Betavoltaics aren’t very powerful. They don’t have nearly enough power to drive a laptop or a cell phone. But their energy density is high: they store a lot of energy in films just micrometers thick and can be made in very small packages. “We’re focusing on places where you need a very long life and energy density,” says Greene.

One such place is the monitoring of military equipment. “Everything the Department of Defense puts out has to have antitamper protection so that if someone gets their hands on the seeker head of a missile, or an entire aircraft, it would be very difficult to reverse-engineer it,” says Christian Adams, a chemist at Lockheed Martin Missiles and Fire Control. The memory chips that control such antitamper systems, says Adams, require very low continuous power over a long time. Military specifications also require that these devices withstand extreme conditions that normal batteries can’t tolerate: they must operate in temperatures from -65 to 150 ˚C and withstand high-frequency vibrations, high humidity, and blasts of salt. “If the battery freezes out or dies out, the memory circuit loses its configuration,” and the device fails, says Adams.

“Widetronix is the first out of the gate with something that can be tested to military specifications,” says Adams. Lockheed received the company’s prototypes last week. If the betavoltaics pass the test, Lockheed will probably have them in antitamper products in about a year’s time, he says. Lockheed is also working with the company to develop higher-power betavoltaics for remote monitoring of missiles. Sending out a radio signal to say “I’m healthy” requires microwatts of power, says Adams. Widetronix is also testing its batteries with medical-device company Welch Allyn. It expects to sell the batteries for $500.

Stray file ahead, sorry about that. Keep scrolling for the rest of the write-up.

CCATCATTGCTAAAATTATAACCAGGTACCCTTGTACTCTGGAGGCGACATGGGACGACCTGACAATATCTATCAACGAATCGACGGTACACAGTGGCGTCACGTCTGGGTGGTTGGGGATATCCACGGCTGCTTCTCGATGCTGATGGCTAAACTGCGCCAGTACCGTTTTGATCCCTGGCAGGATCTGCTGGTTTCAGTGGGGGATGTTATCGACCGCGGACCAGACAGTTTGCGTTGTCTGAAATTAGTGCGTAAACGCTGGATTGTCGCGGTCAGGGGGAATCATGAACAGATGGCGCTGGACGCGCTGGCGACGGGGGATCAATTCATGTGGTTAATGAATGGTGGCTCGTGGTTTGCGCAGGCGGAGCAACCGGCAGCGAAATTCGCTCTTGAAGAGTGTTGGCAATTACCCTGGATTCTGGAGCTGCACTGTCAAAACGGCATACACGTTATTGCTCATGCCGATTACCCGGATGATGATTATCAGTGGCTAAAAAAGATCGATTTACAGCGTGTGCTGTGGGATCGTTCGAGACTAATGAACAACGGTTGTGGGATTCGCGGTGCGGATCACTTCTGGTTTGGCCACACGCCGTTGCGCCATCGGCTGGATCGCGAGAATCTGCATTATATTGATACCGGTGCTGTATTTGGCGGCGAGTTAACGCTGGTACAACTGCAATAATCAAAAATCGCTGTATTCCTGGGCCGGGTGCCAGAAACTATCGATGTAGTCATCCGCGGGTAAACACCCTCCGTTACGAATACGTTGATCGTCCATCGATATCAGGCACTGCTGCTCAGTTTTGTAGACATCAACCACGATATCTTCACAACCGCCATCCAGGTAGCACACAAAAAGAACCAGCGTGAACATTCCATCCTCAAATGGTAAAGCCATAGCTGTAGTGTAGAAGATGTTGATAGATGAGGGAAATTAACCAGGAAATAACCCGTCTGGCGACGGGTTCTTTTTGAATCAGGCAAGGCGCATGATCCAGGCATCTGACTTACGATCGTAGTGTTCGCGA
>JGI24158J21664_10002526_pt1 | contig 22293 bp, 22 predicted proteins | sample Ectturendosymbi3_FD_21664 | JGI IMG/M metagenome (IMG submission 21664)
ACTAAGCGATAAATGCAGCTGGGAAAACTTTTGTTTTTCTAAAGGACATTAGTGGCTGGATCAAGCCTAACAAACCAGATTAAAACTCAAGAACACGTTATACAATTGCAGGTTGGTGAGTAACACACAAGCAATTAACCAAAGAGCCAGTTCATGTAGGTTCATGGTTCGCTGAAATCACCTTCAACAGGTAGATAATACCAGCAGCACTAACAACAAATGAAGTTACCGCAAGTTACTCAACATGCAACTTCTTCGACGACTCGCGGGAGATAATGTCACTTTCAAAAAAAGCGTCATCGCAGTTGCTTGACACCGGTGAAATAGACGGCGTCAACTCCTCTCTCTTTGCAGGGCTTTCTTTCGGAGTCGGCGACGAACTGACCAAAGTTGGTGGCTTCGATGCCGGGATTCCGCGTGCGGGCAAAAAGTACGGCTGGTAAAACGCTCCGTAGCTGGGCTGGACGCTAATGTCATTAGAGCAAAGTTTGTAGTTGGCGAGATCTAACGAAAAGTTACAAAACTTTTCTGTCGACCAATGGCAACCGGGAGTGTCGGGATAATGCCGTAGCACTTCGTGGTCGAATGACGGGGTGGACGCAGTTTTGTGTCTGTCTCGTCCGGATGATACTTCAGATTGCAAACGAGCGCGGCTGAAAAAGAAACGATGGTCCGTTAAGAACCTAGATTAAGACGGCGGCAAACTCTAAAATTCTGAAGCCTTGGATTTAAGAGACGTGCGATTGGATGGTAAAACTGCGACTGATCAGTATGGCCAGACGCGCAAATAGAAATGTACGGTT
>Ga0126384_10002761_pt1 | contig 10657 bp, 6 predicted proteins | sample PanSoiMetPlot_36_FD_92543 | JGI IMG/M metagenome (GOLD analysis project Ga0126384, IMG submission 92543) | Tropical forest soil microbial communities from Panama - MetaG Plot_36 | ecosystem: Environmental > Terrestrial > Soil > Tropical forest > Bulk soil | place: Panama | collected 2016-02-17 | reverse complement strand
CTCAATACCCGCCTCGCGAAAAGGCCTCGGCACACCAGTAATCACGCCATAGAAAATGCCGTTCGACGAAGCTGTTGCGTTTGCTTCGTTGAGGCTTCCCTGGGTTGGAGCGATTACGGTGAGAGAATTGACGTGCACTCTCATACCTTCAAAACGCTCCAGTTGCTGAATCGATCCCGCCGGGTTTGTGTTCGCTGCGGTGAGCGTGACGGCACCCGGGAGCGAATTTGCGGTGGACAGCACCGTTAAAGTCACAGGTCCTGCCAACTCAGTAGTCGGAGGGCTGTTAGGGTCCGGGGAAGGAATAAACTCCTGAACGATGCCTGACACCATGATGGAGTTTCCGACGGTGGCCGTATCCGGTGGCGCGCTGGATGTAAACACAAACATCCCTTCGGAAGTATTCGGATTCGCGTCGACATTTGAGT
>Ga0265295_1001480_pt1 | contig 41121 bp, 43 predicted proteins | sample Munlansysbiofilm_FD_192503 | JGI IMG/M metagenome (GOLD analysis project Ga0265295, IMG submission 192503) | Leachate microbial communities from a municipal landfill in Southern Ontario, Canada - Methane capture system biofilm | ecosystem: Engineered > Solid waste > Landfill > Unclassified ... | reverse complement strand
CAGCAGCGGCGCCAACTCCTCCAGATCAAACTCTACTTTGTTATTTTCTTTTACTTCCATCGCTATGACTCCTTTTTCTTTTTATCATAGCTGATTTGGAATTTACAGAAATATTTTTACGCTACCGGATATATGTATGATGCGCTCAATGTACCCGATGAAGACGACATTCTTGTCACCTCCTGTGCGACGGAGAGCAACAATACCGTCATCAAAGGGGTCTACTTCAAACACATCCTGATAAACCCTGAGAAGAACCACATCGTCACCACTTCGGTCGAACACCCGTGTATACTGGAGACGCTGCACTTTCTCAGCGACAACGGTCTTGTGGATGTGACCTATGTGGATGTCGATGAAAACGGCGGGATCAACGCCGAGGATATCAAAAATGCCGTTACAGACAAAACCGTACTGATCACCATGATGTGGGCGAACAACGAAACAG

City Lab’s Cabauy says that though the prospect of nuclear batteries, especially for medical implants, may raise eyebrows, tritium is safe. Besides the beta particle, other products of tritium’s decay are an antineutrino and an isotope of helium that is not radioactive. “A piece of paper can stop the radiation from tritium,” says Cabauy.

The future promise of betavoltaics might be in very cheap sensors embedded in buildings and bridges where “you don’t ever want to change the battery,” says Amit Lal, professor of electrical and computer engineering at Cornell University. However, this would require companies such as Widetronix to move to longer half-life materials, such as nickel isotopes that last 100 years. While tritium has a half-life of only 12.3 years, one of its chief advantages, besides safety, is that it can be secured cheaply from Canadian nuclear reactors that produce heavy water as a by-product. Longer half-life isotopes such as nickel-63 must be purchased abroad at high prices. “Since the end of the Cold War, there is no government support for radioisotope infrastructure in the United States,” says Lal. “Making batteries that last forever is probably good reason to build that infrastructure.”

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Illustration by Rose Wong